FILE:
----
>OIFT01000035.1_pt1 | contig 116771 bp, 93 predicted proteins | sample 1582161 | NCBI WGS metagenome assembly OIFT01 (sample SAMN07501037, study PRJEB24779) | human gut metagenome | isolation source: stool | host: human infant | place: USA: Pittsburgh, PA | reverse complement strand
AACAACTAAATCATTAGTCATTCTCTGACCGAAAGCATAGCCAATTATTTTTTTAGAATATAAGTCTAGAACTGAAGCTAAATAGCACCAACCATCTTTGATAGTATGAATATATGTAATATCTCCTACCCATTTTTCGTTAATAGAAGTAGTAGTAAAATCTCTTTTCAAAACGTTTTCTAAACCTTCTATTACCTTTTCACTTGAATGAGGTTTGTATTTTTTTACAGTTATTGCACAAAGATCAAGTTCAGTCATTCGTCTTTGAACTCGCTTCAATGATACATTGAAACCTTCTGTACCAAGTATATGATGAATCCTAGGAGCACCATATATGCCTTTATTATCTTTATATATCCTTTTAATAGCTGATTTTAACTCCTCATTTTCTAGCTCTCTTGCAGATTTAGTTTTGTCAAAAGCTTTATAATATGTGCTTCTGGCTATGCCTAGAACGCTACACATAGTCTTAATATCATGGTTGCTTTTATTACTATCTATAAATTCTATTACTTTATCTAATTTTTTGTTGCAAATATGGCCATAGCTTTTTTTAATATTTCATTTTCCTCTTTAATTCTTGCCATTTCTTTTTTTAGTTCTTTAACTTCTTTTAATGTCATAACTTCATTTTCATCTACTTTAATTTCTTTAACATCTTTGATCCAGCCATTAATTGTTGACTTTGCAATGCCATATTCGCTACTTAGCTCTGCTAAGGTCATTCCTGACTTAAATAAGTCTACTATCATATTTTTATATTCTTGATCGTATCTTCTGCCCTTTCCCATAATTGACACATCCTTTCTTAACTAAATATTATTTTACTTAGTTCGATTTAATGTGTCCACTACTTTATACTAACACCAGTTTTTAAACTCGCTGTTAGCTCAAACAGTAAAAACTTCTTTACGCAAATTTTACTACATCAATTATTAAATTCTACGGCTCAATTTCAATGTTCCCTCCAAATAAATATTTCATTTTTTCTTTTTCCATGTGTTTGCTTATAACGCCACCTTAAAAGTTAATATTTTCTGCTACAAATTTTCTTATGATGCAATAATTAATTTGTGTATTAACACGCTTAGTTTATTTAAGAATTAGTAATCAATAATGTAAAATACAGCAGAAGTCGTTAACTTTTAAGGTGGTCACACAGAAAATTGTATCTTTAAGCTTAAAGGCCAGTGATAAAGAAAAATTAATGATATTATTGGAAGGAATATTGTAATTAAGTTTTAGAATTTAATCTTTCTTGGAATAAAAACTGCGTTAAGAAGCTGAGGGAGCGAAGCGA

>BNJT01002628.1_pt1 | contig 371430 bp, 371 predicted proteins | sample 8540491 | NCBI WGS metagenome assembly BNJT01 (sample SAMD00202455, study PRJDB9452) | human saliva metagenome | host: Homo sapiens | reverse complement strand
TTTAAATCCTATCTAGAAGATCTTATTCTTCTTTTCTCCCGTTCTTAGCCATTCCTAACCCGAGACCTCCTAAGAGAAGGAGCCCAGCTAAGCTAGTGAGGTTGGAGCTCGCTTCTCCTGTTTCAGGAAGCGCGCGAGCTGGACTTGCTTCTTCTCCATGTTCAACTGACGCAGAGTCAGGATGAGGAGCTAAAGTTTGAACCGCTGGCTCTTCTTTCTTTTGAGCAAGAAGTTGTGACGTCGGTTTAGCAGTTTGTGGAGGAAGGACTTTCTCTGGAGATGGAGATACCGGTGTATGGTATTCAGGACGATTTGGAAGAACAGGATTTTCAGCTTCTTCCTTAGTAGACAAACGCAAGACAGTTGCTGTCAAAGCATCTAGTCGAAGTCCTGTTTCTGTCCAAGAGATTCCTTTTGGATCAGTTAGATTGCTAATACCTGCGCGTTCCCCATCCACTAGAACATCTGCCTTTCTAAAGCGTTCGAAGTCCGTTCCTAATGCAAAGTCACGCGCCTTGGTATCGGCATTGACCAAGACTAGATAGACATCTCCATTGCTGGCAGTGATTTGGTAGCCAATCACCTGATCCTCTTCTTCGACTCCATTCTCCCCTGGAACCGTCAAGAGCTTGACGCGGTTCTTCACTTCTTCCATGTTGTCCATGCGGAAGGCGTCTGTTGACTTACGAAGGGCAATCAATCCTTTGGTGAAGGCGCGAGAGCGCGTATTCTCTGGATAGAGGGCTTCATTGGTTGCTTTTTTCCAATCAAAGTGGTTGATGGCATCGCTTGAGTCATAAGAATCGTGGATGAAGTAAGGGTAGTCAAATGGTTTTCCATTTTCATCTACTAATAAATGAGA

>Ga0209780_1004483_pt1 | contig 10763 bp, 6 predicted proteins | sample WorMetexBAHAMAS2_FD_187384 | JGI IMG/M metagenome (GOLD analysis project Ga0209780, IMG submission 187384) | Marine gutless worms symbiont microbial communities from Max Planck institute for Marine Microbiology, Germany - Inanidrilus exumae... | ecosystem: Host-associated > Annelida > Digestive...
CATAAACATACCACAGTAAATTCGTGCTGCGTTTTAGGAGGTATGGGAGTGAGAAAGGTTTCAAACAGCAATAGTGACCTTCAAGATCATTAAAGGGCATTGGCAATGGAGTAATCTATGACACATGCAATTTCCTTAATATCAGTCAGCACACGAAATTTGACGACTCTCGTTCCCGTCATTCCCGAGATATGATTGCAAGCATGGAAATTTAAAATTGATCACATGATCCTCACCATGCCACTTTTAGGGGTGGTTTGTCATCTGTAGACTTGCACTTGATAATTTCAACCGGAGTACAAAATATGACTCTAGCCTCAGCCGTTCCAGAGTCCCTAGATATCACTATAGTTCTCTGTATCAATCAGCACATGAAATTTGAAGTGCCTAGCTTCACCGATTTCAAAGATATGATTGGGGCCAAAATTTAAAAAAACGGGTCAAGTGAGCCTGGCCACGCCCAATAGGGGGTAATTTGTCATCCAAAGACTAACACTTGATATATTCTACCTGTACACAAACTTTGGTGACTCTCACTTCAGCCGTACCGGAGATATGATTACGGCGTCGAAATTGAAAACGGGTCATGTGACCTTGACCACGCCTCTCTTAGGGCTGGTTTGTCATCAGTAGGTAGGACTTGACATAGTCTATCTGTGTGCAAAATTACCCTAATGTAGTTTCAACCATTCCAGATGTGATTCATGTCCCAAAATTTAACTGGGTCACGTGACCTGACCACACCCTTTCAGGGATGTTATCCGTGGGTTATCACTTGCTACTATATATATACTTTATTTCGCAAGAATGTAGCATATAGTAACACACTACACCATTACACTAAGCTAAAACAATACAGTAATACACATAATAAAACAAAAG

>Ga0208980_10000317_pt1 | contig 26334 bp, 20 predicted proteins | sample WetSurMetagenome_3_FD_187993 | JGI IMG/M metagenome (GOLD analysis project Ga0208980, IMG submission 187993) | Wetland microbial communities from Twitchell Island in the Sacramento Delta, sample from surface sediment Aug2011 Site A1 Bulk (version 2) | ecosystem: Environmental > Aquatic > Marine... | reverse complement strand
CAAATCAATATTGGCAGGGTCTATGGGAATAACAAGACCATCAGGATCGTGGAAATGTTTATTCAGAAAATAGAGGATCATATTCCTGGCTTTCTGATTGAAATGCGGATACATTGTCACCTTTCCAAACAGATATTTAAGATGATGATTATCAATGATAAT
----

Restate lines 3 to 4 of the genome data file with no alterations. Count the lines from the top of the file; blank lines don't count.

>BNJT01002628.1_pt1 | contig 371430 bp, 371 predicted proteins | sample 8540491 | NCBI WGS metagenome assembly BNJT01 (sample SAMD00202455, study PRJDB9452) | human saliva metagenome | host: Homo sapiens | reverse complement strand
TTTAAATCCTATCTAGAAGATCTTATTCTTCTTTTCTCCCGTTCTTAGCCATTCCTAACCCGAGACCTCCTAAGAGAAGGAGCCCAGCTAAGCTAGTGAGGTTGGAGCTCGCTTCTCCTGTTTCAGGAAGCGCGCGAGCTGGACTTGCTTCTTCTCCATGTTCAACTGACGCAGAGTCAGGATGAGGAGCTAAAGTTTGAACCGCTGGCTCTTCTTTCTTTTGAGCAAGAAGTTGTGACGTCGGTTTAGCAGTTTGTGGAGGAAGGACTTTCTCTGGAGATGGAGATACCGGTGTATGGTATTCAGGACGATTTGGAAGAACAGGATTTTCAGCTTCTTCCTTAGTAGACAAACGCAAGACAGTTGCTGTCAAAGCATCTAGTCGAAGTCCTGTTTCTGTCCAAGAGATTCCTTTTGGATCAGTTAGATTGCTAATACCTGCGCGTTCCCCATCCACTAGAACATCTGCCTTTCTAAAGCGTTCGAAGTCCGTTCCTAATGCAAAGTCACGCGCCTTGGTATCGGCATTGACCAAGACTAGATAGACATCTCCATTGCTGGCAGTGATTTGGTAGCCAATCACCTGATCCTCTTCTTCGACTCCATTCTCCCCTGGAACCGTCAAGAGCTTGACGCGGTTCTTCACTTCTTCCATGTTGTCCATGCGGAAGGCGTCTGTTGACTTACGAAGGGCAATCAATCCTTTGGTGAAGGCGCGAGAGCGCGTATTCTCTGGATAGAGGGCTTCATTGGTTGCTTTTTTCCAATCAAAGTGGTTGATGGCATCGCTTGAGTCATAAGAATCGTGGATGAAGTAAGGGTAGTCAAATGGTTTTCCATTTTCATCTACTAATAAATGAGA